9 Replies Latest reply: Jan 29, 2008 8:06 PM by EJP RSS

    Java NIO with ByteBuffer

    807603
      Hi guys,

      I search the forum and the web too, there are many pros and cons in relation to NIO, and on my free time I was trying to research about it, but there
      are time when some things don't make any sense at all.

      Without NIO:
          FileInputStream foin = new FileInputStream("/home/metitus/Desktop/test");
          FileOutputStream fout = new FileOutputStream("/home/metitus/Desktop/test1");
      
          int character = 0;
      
          while((character = foin.read()) != -1)
          {
              fout.write(character);
          }
      with NIO:
      FileInputStream foin = new FileInputStream("/home/metitus/Desktop/test");
          FileOutputStream fout = new FileOutputStream("/home/metitus/Desktop/test1");
      
          FileChannel fci = foin.getChannel();
          FileChannel fco = fout.getChannel();
      
          ByteBuffer buffer = ByteBuffer.allocate(1);
      
          while(fci.read(buffer) != -1)
          {
              buffer.flip();
              fout.write(buffer.array());
              buffer.clear();
          }
      So guys where is the gain here? Why do I need a ByteBuffer always; it might be useful in some cases but definitely not in all.

      MeTitus
        • 1. Re: Java NIO with ByteBuffer
          807603
          First of all, it's pretty silly to be using a 1 byte buffer to copy a stream. Why would you use that as an example?

          One advantage of ByteBuffer is that it can use direct allocation, which reduces overhead when transferring large amounts of data. Another is that ByteBuffer encapsulates a lot of operations that are normally done with a byte[] and an int.
          Why do I need a ByteBuffer always;
          Who said you need a ByteBuffer always?
          • 2. Re: Java NIO with ByteBuffer
            807603
            From what I could see, all the write methods of the Channel require a ByteBuffer, am I mistaken?

            The example I showed was just an example, nothing else...

            MeTitus
            • 3. Re: Java NIO with ByteBuffer
              807603
              Me_Titus wrote:
              From what I could see, all the write methods of the Channel require a ByteBuffer, am I mistaken?
              Yes, but if you're just copying a file, the java.io classes should be sufficient.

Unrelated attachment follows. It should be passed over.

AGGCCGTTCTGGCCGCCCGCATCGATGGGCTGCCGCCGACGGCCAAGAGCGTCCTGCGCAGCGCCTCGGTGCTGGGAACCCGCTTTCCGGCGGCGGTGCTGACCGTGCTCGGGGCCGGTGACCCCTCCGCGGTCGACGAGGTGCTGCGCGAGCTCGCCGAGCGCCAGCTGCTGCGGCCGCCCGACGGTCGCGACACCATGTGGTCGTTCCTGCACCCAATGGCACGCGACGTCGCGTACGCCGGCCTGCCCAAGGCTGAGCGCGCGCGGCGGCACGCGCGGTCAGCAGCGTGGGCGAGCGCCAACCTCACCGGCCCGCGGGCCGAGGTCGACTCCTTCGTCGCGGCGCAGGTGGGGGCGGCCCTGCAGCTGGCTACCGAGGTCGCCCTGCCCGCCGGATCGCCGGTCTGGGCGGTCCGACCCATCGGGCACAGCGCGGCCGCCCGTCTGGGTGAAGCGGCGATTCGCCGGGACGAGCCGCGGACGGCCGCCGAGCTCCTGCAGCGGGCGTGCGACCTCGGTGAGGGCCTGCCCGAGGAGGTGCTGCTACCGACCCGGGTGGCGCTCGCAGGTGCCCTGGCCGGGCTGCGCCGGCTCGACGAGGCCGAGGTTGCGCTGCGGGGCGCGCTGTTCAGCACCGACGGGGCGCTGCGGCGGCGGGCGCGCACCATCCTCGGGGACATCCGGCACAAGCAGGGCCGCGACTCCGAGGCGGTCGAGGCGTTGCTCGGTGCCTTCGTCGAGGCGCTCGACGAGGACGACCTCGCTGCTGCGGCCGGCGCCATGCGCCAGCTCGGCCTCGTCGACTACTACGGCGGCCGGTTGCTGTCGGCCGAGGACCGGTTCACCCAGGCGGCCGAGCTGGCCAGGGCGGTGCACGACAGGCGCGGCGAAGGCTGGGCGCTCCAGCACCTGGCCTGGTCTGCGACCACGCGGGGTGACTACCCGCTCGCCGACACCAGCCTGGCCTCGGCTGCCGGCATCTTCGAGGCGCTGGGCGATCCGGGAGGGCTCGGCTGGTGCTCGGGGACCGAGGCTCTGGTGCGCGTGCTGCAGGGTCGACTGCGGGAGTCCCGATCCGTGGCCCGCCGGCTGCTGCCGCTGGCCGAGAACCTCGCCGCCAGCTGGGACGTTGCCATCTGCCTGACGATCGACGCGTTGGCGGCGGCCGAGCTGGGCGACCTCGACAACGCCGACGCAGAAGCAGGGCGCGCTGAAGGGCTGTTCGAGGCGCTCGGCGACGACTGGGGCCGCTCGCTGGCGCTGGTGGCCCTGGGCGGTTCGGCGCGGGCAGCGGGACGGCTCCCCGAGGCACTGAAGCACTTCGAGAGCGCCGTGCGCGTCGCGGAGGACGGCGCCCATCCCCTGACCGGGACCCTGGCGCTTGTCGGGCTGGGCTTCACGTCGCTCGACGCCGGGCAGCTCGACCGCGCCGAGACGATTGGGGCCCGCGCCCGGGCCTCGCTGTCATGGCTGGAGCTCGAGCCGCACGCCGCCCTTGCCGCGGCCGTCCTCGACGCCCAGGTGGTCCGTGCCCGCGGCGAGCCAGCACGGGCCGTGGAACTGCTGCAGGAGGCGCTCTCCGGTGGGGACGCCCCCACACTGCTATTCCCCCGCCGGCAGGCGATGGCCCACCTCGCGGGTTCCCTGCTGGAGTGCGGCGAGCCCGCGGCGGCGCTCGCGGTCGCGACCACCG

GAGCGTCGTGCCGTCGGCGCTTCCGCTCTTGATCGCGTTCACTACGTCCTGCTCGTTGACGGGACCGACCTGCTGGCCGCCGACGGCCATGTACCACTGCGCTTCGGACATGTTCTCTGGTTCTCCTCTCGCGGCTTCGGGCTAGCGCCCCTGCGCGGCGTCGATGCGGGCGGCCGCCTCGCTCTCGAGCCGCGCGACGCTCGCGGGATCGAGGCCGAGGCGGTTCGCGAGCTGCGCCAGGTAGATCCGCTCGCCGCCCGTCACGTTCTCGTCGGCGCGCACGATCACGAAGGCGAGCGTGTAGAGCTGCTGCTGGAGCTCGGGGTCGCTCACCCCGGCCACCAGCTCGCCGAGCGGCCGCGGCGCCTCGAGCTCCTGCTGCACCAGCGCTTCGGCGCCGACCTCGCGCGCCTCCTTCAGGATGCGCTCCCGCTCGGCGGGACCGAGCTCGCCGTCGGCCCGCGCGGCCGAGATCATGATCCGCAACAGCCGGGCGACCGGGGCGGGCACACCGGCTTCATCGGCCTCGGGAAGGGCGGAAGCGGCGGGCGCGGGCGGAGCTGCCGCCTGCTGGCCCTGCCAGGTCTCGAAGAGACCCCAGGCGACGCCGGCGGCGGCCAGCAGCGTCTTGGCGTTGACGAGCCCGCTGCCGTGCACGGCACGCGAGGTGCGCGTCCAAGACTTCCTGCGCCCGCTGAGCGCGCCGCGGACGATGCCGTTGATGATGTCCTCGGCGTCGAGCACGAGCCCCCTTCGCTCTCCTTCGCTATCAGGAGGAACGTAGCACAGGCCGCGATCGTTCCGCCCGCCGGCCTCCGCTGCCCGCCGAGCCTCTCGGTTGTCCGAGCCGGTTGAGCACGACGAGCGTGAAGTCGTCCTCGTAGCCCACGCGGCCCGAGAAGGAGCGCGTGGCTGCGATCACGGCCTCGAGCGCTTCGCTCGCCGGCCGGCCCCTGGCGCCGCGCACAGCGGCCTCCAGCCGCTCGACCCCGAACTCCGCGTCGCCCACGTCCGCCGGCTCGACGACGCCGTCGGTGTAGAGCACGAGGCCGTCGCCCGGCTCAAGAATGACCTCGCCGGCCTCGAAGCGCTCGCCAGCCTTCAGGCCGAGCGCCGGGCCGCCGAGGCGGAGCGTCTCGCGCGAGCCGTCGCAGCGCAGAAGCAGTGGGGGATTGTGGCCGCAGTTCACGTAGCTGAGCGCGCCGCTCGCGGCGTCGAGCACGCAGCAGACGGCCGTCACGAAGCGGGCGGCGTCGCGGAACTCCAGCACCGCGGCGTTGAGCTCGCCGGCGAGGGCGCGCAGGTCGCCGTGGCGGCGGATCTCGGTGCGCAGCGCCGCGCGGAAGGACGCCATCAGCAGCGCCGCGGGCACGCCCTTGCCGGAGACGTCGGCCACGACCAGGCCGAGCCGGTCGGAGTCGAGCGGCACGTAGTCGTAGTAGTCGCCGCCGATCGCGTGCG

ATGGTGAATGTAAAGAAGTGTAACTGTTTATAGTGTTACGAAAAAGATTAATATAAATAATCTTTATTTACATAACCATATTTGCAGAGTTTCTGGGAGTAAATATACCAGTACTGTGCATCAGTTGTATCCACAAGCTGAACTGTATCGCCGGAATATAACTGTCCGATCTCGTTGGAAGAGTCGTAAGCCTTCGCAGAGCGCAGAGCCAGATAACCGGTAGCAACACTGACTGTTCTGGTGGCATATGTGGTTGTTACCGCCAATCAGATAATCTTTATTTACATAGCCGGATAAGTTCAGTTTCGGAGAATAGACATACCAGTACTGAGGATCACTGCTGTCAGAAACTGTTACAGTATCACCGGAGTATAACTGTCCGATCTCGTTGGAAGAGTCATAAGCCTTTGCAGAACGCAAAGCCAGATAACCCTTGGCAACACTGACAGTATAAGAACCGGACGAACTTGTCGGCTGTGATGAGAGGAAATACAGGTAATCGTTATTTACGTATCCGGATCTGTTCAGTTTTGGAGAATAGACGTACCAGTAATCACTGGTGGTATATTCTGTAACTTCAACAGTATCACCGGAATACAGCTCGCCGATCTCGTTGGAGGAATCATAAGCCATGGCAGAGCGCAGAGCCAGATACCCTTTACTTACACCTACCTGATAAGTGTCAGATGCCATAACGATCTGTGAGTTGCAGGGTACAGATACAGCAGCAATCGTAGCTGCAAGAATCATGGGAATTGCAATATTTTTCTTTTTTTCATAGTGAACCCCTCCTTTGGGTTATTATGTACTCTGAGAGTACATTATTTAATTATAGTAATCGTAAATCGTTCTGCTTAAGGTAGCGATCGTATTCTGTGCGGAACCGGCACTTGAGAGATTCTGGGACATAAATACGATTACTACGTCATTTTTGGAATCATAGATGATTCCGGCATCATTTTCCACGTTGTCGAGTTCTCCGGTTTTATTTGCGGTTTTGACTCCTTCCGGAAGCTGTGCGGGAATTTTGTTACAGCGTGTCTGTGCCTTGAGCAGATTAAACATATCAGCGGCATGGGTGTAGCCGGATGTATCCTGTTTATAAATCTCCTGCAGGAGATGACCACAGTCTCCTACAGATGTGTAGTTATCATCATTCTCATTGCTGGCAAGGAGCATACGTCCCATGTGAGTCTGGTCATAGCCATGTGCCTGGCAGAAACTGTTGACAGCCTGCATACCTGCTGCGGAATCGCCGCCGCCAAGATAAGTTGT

• 4. Re: Java NIO with ByteBuffer
                807603
                What if I have to write to a socket while I am also reading from another socket?
                What if I have to reply to another socket the bytes I am getting, one by one?

                It is not efficient that way, but I might be asked to do that way. Then I would have to use a ByteBuffer... that why I said that I always have to use them.

                thanks for your replies paul.miner

                MeTitus
                • 5. Re: Java NIO with ByteBuffer
                  807603
                  paul.miner wrote:
                  Me_Titus wrote:
                  From what I could see, all the write methods of the Channel require a ByteBuffer, am I mistaken?
                  Yes, but if you're just copying a file, the java.io classes should be sufficient.
                  Yes, but using FileChannel is an alternative: http://www.exampledepot.com/egs/java.nio/File2File.html
                  • 6. Re: Java NIO with ByteBuffer
                    807603
                    Guys I know that...

                    Perhaps I should have shown an example with sockets ;)

                    MeTitus
                    • 7. Re: Java NIO with ByteBuffer
                      EJP
                      BTW your example is incorrect. buffer.clear() should be buffer.compact(). Your way there is a risk of losing data.
                      • 8. Re: Java NIO with ByteBuffer
                        807603
                        I want to clean the buffer because there is only one position, how would compact help there?

                        MeTitus
                        • 9. Re: Java NIO with ByteBuffer
                          EJP
                          Well there should be more than one position. You're doing it the slowest way possible. There should be 8192, or 16384, or some large number. And when you raise the size you have to use compact(): buffer.clear() is valid if and only if the buffer size is 1; buffer.compact() is valid for all buffer sizes.

                          In fact the loop should look like this to take care of the last write:
                          while ((count = in.read(buffer)) >= 0 || buffer.position() > 0)
                          {
                            buffer.flip();
                            out.write(buffer);
                            buffer.compact();
                          }